Victoria Jelinek


Fleabag

imagesFleabag is a darkly humorous sitcom created and written by Phoebe Waller-Bridge. Having originally appeared at the Edinburgh Fringe Festival as a stage monologue, Amazon financed production of a six-part series, and the BBC picked it up for distribution. It’s about a woman who can’t quite cope with life in London after the recent death of her best friend. To “help” her along her terrible and squalid path, is her father, an ineffectual man who moved in with her awful – though very talented – godmother, just after her mother died. And her sister, a painfully uptight workaholic married to a slime bag.

Each character in Fleabag, including our heroine, is unpleasant, defeated and unhappy. Except for the dead best friend, Boo, whom we meet through regular flashbacks. This doesn’t sound like a good review, and I can only imagine how difficult pitching this idea to a TV exec would be, but Waller-Bridge has created something truly unforgettable here. The script is full of acerbic one-liners that will leave you breathless, and the characters are hypnotic. It’s perfectly cast, with especially stellar performances by Olivia Colman and Bill Paterson. But Waller-Bridge’s Fleabag is magnetic in her savage self-loathing.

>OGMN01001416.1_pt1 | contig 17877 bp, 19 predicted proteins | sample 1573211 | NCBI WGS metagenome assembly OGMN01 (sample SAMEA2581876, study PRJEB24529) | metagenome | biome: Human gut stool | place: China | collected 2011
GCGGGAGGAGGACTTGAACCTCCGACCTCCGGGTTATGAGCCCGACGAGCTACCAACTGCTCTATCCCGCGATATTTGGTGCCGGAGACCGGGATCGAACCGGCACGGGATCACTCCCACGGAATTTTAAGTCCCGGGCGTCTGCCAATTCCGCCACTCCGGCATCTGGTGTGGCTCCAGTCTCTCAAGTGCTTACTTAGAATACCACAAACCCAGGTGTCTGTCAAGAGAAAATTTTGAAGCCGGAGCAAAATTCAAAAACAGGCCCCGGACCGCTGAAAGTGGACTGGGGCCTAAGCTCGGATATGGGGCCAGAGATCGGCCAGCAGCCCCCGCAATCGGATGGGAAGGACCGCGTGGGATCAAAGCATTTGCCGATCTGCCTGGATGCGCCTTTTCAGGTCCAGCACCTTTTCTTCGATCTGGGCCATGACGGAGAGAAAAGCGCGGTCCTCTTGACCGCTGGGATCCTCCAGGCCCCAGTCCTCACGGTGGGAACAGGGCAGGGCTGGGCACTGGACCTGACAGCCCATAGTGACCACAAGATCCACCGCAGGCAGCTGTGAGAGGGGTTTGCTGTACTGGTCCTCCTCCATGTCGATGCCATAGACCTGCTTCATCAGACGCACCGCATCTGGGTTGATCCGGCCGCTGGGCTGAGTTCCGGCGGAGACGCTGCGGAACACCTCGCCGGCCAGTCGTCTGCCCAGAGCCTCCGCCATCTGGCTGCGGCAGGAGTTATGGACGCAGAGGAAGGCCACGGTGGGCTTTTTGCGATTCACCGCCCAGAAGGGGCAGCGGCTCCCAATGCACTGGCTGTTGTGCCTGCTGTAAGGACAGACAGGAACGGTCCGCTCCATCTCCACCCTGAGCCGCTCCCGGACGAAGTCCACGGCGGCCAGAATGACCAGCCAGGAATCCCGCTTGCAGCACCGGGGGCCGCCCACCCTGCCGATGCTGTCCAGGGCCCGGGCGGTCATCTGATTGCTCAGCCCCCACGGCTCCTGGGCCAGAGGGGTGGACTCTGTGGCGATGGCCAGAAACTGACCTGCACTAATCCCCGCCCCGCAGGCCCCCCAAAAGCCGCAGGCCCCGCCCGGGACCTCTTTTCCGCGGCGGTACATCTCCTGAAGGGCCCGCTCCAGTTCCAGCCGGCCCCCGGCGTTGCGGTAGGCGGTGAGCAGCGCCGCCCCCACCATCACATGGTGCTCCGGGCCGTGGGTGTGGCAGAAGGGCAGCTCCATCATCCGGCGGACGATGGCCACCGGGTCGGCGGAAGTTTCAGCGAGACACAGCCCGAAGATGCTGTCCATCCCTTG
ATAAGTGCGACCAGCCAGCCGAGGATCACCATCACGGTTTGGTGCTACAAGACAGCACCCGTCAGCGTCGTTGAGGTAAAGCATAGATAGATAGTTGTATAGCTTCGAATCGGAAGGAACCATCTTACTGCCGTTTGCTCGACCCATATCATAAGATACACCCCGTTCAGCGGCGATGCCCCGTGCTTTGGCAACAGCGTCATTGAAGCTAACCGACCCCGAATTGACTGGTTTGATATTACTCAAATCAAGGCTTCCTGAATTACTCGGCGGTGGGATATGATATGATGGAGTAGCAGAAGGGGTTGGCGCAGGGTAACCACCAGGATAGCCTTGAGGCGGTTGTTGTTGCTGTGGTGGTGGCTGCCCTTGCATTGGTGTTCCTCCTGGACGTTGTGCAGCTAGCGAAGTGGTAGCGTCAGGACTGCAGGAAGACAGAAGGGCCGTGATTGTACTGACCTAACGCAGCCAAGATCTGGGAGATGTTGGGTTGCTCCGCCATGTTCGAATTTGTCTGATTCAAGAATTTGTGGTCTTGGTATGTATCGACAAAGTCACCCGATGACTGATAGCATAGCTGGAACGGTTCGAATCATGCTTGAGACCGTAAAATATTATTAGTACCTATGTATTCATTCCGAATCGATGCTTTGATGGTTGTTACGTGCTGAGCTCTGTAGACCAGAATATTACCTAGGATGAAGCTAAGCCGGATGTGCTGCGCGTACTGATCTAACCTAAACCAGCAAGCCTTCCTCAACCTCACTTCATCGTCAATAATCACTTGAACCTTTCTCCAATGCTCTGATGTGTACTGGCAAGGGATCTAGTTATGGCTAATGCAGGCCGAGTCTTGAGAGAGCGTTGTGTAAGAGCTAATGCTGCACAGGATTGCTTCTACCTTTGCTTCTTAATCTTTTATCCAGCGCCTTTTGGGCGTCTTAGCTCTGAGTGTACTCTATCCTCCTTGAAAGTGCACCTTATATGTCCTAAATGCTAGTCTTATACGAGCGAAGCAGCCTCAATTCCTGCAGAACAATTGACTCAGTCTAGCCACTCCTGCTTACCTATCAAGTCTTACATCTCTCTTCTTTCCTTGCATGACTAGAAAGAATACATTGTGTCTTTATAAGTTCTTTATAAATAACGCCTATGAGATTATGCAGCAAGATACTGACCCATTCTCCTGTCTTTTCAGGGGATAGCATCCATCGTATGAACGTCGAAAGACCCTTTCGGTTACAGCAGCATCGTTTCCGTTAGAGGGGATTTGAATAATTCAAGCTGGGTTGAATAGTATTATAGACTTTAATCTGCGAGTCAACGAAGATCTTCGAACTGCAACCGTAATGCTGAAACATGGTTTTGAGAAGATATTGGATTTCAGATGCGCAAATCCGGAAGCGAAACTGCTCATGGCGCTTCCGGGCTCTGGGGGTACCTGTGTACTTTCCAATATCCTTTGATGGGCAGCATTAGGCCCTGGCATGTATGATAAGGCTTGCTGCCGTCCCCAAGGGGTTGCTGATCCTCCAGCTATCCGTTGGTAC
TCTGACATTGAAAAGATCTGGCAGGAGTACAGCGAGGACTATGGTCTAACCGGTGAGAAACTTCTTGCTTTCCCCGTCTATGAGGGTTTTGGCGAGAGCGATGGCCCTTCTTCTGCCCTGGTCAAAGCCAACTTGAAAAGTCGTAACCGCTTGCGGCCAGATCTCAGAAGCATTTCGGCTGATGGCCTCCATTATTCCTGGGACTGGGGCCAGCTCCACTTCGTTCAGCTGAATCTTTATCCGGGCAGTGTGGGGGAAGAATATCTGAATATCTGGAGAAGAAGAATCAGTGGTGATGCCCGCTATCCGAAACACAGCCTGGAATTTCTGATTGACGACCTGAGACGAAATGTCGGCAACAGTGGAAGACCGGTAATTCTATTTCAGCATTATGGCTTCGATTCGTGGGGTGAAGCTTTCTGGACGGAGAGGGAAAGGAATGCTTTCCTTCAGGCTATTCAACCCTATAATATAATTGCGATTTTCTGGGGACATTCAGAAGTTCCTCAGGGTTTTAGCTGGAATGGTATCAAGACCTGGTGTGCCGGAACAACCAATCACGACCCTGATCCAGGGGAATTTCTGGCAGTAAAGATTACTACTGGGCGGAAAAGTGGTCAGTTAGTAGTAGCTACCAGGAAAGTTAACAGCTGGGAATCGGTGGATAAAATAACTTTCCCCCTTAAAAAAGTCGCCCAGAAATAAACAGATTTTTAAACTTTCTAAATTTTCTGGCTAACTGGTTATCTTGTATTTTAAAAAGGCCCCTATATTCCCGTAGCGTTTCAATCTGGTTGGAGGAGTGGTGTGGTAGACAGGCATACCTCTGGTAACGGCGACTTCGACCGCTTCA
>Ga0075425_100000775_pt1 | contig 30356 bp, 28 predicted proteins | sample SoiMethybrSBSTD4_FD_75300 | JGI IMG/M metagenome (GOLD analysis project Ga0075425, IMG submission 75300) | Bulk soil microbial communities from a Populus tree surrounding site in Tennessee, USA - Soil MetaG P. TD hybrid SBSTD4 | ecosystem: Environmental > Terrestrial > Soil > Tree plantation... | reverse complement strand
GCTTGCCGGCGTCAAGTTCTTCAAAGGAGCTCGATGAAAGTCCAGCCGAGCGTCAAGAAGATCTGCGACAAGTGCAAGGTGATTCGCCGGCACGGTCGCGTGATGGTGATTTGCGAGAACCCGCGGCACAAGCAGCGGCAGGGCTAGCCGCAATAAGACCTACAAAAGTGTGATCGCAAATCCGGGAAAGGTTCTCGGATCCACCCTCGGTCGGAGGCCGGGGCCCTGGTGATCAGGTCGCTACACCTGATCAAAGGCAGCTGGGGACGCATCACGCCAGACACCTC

The first word that came to my head when I finished watching the series was “Wow.” Note the period, no exclamation mark. If I had to describe Fleabag in four words, I’d choose Harsh. Poignant. Surprising. Funny. Definitely worth watching, but not for the faint of heart.